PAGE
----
The databases to be searched include: PubMed, CINAHL and Scopus. The trial registers to be searched include: Cochrane Central Register of Controlled Trials. The search for unpublished studies will include: PapersFirst, ProQuest Dissertations and Theses Sciences and Engineering Collection, Google Scholar, OpenGrey and Open Access Theses and Dissertations.

Study selection

Following the search, all identified citations will be collated and uploaded into Zotero (Corporation for Digital Scholarship and Roy Rosenzweig Center for History and New Media, VA, USA) and duplicates removed. Titles and abstracts will then be screened by two independent reviewers for assessment against the inclusion criteria for the review. Studies that could potentially meet the inclusion criteria will be retrieved in full and their details imported into Joanna Briggs Institute System for the Unified Management, Assessment and Review of Information (JBI SUMARI). The full text of selected studies will be retrieved and assessed in detail against the inclusion criteria. Full-text studies that do not meet the inclusion criteria will be excluded and reasons for exclusion will be provided in an appendix in the final report of the scoping review. The results of the search will be reported in full in the final report and presented in a Preferred Reporting Items for Systematic Reviews and Meta-Analyses (PRISMA)20 flow diagram. Any disagreements that arise between the reviewers will be resolved through discussion, or with a third reviewer.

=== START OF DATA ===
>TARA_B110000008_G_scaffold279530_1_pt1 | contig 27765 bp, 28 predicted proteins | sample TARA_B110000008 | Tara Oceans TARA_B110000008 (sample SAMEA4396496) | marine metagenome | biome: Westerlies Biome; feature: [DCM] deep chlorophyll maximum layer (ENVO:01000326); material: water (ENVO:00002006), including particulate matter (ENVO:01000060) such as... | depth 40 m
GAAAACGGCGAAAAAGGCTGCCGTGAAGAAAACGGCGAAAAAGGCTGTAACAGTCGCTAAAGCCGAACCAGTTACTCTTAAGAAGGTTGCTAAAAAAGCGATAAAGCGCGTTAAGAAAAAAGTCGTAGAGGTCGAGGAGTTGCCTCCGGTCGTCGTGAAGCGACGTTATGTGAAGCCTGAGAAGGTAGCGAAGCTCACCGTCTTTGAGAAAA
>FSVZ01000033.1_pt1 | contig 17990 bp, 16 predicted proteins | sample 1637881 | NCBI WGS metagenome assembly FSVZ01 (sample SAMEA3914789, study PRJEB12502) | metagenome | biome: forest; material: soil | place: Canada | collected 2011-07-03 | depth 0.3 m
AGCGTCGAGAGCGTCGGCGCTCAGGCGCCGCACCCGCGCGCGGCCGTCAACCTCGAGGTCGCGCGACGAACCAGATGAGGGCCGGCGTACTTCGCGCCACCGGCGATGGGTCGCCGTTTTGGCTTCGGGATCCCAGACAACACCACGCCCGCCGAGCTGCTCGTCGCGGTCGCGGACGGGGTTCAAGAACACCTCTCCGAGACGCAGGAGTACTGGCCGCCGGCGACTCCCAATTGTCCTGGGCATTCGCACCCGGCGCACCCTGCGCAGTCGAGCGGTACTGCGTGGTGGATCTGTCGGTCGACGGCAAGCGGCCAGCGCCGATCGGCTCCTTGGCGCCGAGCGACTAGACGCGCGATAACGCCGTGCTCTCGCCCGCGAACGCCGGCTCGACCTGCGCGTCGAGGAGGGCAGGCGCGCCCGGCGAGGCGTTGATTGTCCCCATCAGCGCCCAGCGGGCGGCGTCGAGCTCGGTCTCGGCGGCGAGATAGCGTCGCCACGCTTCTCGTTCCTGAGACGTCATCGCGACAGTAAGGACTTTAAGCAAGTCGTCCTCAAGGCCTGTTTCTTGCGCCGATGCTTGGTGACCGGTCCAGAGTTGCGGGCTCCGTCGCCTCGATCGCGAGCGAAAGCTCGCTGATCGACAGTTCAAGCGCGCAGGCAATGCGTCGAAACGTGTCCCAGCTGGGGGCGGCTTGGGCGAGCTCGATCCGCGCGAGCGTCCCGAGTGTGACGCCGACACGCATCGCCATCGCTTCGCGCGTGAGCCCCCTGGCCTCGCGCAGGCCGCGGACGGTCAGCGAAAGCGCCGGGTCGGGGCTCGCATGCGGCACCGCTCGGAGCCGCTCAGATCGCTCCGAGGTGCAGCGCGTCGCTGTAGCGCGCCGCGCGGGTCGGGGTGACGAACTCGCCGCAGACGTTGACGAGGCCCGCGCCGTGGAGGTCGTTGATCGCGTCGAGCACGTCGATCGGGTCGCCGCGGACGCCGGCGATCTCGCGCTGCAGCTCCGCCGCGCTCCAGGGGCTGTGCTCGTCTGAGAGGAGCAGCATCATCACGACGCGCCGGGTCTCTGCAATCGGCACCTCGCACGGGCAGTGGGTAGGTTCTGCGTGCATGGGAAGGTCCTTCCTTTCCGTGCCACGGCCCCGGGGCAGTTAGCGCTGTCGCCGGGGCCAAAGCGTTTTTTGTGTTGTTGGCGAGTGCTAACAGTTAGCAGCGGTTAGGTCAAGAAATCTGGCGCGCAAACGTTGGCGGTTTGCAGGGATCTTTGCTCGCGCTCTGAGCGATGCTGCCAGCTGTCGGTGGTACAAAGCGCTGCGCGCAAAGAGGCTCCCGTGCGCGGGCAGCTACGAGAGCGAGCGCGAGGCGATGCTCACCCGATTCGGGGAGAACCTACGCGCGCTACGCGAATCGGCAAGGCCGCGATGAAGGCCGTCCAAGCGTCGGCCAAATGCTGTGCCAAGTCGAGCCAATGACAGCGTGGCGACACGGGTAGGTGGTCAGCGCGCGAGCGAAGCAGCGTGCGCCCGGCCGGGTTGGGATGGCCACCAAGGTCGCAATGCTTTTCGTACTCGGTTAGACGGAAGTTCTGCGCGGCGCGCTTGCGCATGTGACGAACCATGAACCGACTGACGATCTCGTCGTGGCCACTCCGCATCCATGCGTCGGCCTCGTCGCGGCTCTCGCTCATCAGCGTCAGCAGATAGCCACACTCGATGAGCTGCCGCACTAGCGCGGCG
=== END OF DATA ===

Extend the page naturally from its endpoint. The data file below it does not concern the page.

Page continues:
Data extraction

Data will be extracted from papers included in the scoping review by two independent reviewers using the standardized Joanna Briggs Institute data extraction tool in JBI SUMARI (see Appendix II). The data extracted will include specific details about the population, concept, context, study methods and key findings relevant to the review objective. Any disagreements that arise between the reviewers will be resolved through discussion, or with a third reviewer. Authors of papers will be contacted to request missing or additional data, where required.

Data presentation

The extracted data will be presented in a descriptive format that aligns with the objective of this scoping review, which is to explore the literature for information related to physical assessment skills taught in nursing curricula globally and the skills used by nurses in practice. The extracted results will be organized under categories that reflect the questions of interest, such as: i) physical assessment skills taught in curricula, ii) physical assessment skills used by nurses in practice, iii) physical assessment skills used by students, and iv) important core physical assessment techniques. A summary of each article will include the author(s), year of publication, country of origin, purpose, population, sample size, methodology, concepts of interest, outcomes and key findings relating to the scoping review questions.

Appendix I: Search strategy for CINAHL and PubMed

MeSH terms: students, nursing: pupil nurses; student, nursing; nurses, pupil; nurse pupil; nursing student; nursing students

Physical assessment: examination, physical; examinations, physical; physical examinations; physical examinations and diagnoses

Education, nursing: nursing education; educations nursing; nursing educations

Search under both TI and AB. No date restrictions

  • 1. “physical examin” OR “physical assessment” OR “physical assessment skills” OR “physical assessment techniques” OR “Physical examination”
  • 2. “student nurses” OR “Nursing students” OR “student nurse” OR “nursing student
  • 3. “nursing curriculum” OR “nursing program” OR “nursing education”
  • 4. S1 AND S2 AND S3

Appendix II: Data extraction instrument



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Curricula; education; nursing; physical assessment; student